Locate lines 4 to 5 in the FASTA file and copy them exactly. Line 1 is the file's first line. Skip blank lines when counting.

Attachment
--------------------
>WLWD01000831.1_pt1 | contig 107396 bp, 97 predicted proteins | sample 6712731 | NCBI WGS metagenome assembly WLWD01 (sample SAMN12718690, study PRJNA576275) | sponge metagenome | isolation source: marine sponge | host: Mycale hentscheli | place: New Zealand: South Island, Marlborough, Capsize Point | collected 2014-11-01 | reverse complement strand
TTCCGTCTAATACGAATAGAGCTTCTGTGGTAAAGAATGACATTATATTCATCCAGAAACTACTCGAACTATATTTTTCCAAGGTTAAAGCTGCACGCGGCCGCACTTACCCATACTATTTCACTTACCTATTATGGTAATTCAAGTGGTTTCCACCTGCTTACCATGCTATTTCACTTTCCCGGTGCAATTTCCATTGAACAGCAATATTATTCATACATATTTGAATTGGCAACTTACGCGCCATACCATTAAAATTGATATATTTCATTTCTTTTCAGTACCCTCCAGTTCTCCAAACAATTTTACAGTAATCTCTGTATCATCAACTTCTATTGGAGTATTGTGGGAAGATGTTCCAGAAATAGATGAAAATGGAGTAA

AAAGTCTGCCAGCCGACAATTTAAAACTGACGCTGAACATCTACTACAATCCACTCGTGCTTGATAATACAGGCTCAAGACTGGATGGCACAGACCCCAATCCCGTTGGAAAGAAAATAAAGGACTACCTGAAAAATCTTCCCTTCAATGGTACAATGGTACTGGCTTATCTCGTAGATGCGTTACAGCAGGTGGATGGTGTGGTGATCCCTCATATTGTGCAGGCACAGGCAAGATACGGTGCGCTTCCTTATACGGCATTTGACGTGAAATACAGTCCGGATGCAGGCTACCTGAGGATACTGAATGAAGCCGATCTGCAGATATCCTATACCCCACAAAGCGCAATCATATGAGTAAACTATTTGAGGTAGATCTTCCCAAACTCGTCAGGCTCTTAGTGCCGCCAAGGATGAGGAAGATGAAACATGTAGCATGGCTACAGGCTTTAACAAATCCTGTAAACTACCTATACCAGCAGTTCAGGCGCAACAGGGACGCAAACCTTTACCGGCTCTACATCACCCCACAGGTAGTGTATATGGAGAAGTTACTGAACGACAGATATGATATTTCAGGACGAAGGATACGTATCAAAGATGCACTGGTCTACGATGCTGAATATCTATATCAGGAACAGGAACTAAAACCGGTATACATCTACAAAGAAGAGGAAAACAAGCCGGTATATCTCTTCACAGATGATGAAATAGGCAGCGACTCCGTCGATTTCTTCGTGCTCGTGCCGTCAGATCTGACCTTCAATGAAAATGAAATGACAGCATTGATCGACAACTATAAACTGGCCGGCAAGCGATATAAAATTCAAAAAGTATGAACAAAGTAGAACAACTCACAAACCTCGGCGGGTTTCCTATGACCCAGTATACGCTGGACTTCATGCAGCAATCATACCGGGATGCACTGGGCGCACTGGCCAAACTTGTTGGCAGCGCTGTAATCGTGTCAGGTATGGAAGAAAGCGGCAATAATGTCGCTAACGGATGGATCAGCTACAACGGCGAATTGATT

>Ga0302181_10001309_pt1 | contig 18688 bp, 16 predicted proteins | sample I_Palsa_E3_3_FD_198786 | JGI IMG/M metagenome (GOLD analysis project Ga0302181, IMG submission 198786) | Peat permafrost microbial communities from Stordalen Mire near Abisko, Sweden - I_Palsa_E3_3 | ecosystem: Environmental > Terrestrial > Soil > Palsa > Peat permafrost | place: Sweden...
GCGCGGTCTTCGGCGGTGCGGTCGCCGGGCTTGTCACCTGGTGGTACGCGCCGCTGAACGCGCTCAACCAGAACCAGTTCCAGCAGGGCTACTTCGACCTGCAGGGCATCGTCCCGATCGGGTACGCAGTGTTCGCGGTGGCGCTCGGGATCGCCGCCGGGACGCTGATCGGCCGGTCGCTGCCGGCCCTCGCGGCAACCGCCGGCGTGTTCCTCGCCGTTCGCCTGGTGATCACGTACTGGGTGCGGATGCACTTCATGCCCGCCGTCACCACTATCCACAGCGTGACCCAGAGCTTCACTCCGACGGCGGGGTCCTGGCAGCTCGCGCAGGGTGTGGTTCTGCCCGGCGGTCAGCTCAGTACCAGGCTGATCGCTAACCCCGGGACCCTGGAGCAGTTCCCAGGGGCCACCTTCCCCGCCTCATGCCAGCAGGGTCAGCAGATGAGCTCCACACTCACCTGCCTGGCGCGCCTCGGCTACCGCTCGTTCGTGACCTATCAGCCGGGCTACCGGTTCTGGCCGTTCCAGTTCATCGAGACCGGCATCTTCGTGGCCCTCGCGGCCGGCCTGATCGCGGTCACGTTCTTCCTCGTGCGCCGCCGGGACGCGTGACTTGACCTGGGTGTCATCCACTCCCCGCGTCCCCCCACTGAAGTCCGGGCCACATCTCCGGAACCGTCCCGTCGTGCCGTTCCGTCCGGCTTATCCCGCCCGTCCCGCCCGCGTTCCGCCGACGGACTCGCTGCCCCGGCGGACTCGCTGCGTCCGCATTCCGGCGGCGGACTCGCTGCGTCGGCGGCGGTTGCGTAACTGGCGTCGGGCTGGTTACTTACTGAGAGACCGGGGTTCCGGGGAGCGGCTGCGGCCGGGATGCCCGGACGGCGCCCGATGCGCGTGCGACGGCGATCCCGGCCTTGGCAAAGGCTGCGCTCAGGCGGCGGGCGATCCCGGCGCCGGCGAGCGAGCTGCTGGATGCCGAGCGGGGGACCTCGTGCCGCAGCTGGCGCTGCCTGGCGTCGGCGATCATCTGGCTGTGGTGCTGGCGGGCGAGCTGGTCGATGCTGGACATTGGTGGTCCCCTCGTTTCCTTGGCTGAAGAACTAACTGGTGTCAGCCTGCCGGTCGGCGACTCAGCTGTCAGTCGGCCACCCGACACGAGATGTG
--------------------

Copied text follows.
>Ga0302181_10001309_pt1 | contig 18688 bp, 16 predicted proteins | sample I_Palsa_E3_3_FD_198786 | JGI IMG/M metagenome (GOLD analysis project Ga0302181, IMG submission 198786) | Peat permafrost microbial communities from Stordalen Mire near Abisko, Sweden - I_Palsa_E3_3 | ecosystem: Environmental > Terrestrial > Soil > Palsa > Peat permafrost | place: Sweden...
GCGCGGTCTTCGGCGGTGCGGTCGCCGGGCTTGTCACCTGGTGGTACGCGCCGCTGAACGCGCTCAACCAGAACCAGTTCCAGCAGGGCTACTTCGACCTGCAGGGCATCGTCCCGATCGGGTACGCAGTGTTCGCGGTGGCGCTCGGGATCGCCGCCGGGACGCTGATCGGCCGGTCGCTGCCGGCCCTCGCGGCAACCGCCGGCGTGTTCCTCGCCGTTCGCCTGGTGATCACGTACTGGGTGCGGATGCACTTCATGCCCGCCGTCACCACTATCCACAGCGTGACCCAGAGCTTCACTCCGACGGCGGGGTCCTGGCAGCTCGCGCAGGGTGTGGTTCTGCCCGGCGGTCAGCTCAGTACCAGGCTGATCGCTAACCCCGGGACCCTGGAGCAGTTCCCAGGGGCCACCTTCCCCGCCTCATGCCAGCAGGGTCAGCAGATGAGCTCCACACTCACCTGCCTGGCGCGCCTCGGCTACCGCTCGTTCGTGACCTATCAGCCGGGCTACCGGTTCTGGCCGTTCCAGTTCATCGAGACCGGCATCTTCGTGGCCCTCGCGGCCGGCCTGATCGCGGTCACGTTCTTCCTCGTGCGCCGCCGGGACGCGTGACTTGACCTGGGTGTCATCCACTCCCCGCGTCCCCCCACTGAAGTCCGGGCCACATCTCCGGAACCGTCCCGTCGTGCCGTTCCGTCCGGCTTATCCCGCCCGTCCCGCCCGCGTTCCGCCGACGGACTCGCTGCCCCGGCGGACTCGCTGCGTCCGCATTCCGGCGGCGGACTCGCTGCGTCGGCGGCGGTTGCGTAACTGGCGTCGGGCTGGTTACTTACTGAGAGACCGGGGTTCCGGGGAGCGGCTGCGGCCGGGATGCCCGGACGGCGCCCGATGCGCGTGCGACGGCGATCCCGGCCTTGGCAAAGGCTGCGCTCAGGCGGCGGGCGATCCCGGCGCCGGCGAGCGAGCTGCTGGATGCCGAGCGGGGGACCTCGTGCCGCAGCTGGCGCTGCCTGGCGTCGGCGATCATCTGGCTGTGGTGCTGGCGGGCGAGCTGGTCGATGCTGGACATTGGTGGTCCCCTCGTTTCCTTGGCTGAAGAACTAACTGGTGTCAGCCTGCCGGTCGGCGACTCAGCTGTCAGTCGGCCACCCGACACGAGATGTG